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Slurry with a Golden Edge (2016-2018)

In the context of the R&D cooperation project 2016 EFRO OP-Oost 2014-2020, at the end of 2016 we started the investigation project "Slurry with a Golden Edge" together with Wopereis Staalbouw B.V. en HoSt Biogas B.V.

The reduction of the CO2 footprint from farming among other things, is a very important spearhead of the Dutch goverment and the European Union. To reduce emissions from stables, air purifiers for example are placed to get the released gasses out of the air. But these air purifiers also have there own CO2 footprint and it's an end-of-pipe solution, which means that the air quality inside the stable doesn't improve. Beside being a spearhead of the Dutch goverment and the European Union, the community also keeps screaming for a solution for the emissions from farming. Beside the emissions, also the large amount of slurry is a big problem. The slurry that is produced costs the farmers a lot of money at the moment, because there isn't enough storage room and/or there aren't enough transport possibilities and processing possibilities. There is a surplus of phosphate in the Netherlands and the N-P-K-ratio of the slurry is unfavorable for the Dutch market. The slurry is stored in cellars until they are full and someone wants to pick it up. During a study, VIC Sterksel find out that the biogas potential of pig slurry reduced from 47m3 gas/m3 slurry in 3 day old slurry to 6,6m3 gas/m3 slurry in slurry that had been in the cellar for 120 days. Click here for the report of this study (in Dutch). By looking at the biogas potential of different kinds of slurry that have been removed from the stables in different kinds of ways, during this new project, we can better determine the value of the slurry (the Golden Edge). Slurry from stables with a fast removal of the slurry will have more value (or less negative value) than old slurry. The farmer not only pays for the export of the slurry, but also for the phosphate in the slurry. When the slurry can be separated at the source, that would be essential for processing the slurry.

By removing the slurry out of the stable as fast as possible, both problems can be solved almost completely. For many years slurry trays are installed in pig stables. These slurry trays reduce the emitting surface under the slats and because they are sucked empty, (almost) no slurry stays behind. Because of that, slurry trays give a reduction of the emissions, but not nearly enough. To reduce the emissions even further, the slurry trays need to be combined with (new) systems that make sure that the slurry can removed from the slurry trays moren often or that make sure that only urine gets into the trays and remove the slurry in an other way.  

By abolish the milk quota the cattle farms have become a lot bigger. And this caused the slurry to become an important spearhead in cattle farming also. The farms produce to much slurry and with that to much phosphate, that untouched is worth nothing or very little and therefore won't be picked up any more. Because of this, the CO2 footprint of the cattle farms is becoming bigger and bigger and thus a hot item for the goverment, European Union and the community. Therefore we also have to find a way to remove the slurry out of the cattle stable as fast as possible, so the value after processing goes up.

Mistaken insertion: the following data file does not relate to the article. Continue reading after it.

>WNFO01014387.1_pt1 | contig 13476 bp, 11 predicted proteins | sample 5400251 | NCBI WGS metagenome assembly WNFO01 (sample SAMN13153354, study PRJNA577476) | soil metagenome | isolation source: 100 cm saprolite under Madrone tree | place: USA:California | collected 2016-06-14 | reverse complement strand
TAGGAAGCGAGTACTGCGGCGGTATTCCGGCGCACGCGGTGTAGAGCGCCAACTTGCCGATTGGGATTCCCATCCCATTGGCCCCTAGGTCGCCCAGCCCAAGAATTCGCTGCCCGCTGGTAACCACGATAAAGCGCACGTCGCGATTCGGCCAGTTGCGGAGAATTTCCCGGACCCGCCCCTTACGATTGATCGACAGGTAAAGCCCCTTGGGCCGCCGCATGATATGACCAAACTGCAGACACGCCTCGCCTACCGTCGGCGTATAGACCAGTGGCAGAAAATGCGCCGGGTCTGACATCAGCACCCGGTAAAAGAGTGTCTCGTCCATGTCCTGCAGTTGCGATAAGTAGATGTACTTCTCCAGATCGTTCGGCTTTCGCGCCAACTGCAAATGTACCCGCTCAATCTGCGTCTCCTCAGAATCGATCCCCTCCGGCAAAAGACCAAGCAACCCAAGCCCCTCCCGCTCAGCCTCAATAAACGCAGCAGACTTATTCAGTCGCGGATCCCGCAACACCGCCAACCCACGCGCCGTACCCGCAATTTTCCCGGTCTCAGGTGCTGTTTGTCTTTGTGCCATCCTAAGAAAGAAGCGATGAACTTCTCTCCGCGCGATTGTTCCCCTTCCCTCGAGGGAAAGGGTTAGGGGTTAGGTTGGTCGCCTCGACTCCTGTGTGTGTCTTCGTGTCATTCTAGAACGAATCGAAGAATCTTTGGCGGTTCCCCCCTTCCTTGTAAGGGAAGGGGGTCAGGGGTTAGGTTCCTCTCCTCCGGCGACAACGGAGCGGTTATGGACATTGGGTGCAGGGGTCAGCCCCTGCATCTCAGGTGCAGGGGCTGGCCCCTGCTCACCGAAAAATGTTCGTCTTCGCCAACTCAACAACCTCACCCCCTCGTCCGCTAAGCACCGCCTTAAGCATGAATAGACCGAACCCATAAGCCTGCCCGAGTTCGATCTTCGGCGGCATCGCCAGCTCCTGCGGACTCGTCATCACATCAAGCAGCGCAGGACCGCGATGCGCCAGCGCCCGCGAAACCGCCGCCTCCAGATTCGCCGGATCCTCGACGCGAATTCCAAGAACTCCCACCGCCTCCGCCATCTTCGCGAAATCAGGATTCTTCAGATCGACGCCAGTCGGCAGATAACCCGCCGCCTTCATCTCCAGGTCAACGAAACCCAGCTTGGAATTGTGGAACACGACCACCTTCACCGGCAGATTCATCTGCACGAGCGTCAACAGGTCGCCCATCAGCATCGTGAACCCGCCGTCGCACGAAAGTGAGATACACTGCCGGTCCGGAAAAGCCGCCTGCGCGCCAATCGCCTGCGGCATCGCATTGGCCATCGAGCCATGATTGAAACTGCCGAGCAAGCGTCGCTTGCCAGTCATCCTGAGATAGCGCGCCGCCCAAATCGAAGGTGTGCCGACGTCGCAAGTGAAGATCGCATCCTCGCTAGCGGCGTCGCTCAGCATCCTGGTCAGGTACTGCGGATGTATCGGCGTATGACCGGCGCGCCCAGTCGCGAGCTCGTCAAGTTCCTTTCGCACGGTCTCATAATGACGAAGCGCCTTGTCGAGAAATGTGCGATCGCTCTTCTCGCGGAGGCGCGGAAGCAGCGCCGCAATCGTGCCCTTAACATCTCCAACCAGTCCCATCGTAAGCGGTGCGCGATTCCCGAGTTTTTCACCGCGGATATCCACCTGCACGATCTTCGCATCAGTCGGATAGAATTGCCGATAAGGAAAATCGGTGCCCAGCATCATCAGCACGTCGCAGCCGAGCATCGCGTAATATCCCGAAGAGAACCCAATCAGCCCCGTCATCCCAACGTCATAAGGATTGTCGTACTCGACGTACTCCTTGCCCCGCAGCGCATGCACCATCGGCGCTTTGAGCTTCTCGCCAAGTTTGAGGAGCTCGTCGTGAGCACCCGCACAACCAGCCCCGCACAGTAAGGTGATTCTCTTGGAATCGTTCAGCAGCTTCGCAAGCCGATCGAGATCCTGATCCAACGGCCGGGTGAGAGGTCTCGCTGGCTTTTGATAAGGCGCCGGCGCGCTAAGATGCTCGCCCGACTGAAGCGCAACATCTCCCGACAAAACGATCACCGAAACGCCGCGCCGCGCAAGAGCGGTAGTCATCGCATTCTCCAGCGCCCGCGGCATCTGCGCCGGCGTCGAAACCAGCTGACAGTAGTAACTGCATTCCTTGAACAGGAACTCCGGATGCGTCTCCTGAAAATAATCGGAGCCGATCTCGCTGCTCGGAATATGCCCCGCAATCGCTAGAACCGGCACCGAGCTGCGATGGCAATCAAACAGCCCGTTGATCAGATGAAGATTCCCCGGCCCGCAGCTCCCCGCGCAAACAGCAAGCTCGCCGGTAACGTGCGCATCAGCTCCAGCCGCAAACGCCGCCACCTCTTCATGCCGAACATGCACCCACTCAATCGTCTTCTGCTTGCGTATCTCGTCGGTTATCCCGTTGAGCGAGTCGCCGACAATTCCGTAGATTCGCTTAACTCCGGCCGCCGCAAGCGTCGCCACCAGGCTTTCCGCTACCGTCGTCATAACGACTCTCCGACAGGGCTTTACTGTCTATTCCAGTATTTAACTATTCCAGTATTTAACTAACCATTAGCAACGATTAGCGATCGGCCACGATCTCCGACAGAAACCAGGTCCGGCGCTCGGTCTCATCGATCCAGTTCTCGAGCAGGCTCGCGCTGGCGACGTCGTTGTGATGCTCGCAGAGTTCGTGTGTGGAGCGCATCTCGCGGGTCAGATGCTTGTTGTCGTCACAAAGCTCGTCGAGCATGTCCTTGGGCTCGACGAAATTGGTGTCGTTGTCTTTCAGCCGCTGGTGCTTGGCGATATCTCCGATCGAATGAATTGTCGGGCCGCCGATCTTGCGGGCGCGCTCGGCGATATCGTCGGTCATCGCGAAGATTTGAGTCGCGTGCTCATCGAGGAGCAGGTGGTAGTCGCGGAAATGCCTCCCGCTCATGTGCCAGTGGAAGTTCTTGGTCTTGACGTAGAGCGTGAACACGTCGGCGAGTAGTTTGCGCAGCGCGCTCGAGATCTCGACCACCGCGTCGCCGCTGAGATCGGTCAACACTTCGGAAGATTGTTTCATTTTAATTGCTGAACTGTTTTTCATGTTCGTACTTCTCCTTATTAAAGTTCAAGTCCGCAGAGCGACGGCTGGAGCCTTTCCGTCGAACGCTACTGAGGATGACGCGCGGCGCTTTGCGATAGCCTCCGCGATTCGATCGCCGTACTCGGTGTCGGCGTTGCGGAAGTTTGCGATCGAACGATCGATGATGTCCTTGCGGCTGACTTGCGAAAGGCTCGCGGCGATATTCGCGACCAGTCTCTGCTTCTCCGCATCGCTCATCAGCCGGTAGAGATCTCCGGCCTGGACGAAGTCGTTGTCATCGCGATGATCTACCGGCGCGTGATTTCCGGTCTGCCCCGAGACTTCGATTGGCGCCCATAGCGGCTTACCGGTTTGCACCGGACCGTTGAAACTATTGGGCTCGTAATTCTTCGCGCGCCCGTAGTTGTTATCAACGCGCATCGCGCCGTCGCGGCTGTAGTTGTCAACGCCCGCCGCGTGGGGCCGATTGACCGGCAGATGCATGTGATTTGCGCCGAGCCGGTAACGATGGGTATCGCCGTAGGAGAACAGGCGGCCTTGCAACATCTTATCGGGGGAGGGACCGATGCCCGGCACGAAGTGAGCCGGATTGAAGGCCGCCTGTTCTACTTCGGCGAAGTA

In cattle farming the use of slurry trays is completely new and we want to do a study to see if the they have the same positive effect as in pig farming. With Wopereis we did an orientational research and that showed that the thick cattle slurry can be removed pretty good with slurry trays combined with a vacuum system.       
Main objective
To develop a technically as optimal as possible system that removes pig and/or cattle slurry from the stable as fast as possible in the direction of a fermenter, so we can reduce the emissions in the stable and can get an higher rendement out of the slurry, so the CO2 footprint will also go down.

To accomplish this main objective, we've put ourselves a few sub-objectives.
Sub-objective 1: Optimize the vacuum system with slurry trays to get the slurry out of the stable fast and more often.
Sub-objective 2: Develop a system with a slurry belt that, by sliding over the slats, already separates the slurry and urine in the stable and removes the slurry out of the stable directly.
Sub-objective 3: Study the possibilities of extending the vacuum system with slurry trays with for examle a slurry belt system just outside the stable.  
Sub-objective 4: Study the characteristics and the biogas potential of the different kinds of slurry that have been removed from the stable in different kind of ways and with those results determine which slurry is the most optimal to use in a fermenter.
Sub-objective 5: Investigate if the developed methods can widely be rolled out in both cattle and pig farming and if the method can be used in a cooperation between cattle farmer and pig farmer. 

Extra objective 1
Develop a slat for pigs that can be turned around to remove the slurry from the slat during the round, so the animals don't have to step on it to "break down" the slurry.

Extra objective 2
Develop a suction installation that can suck the slurry of the floors instead of smeering it out over the floor. 

This project is made possible by
OP Oostmetondertitel en EU logo NIEUW D04

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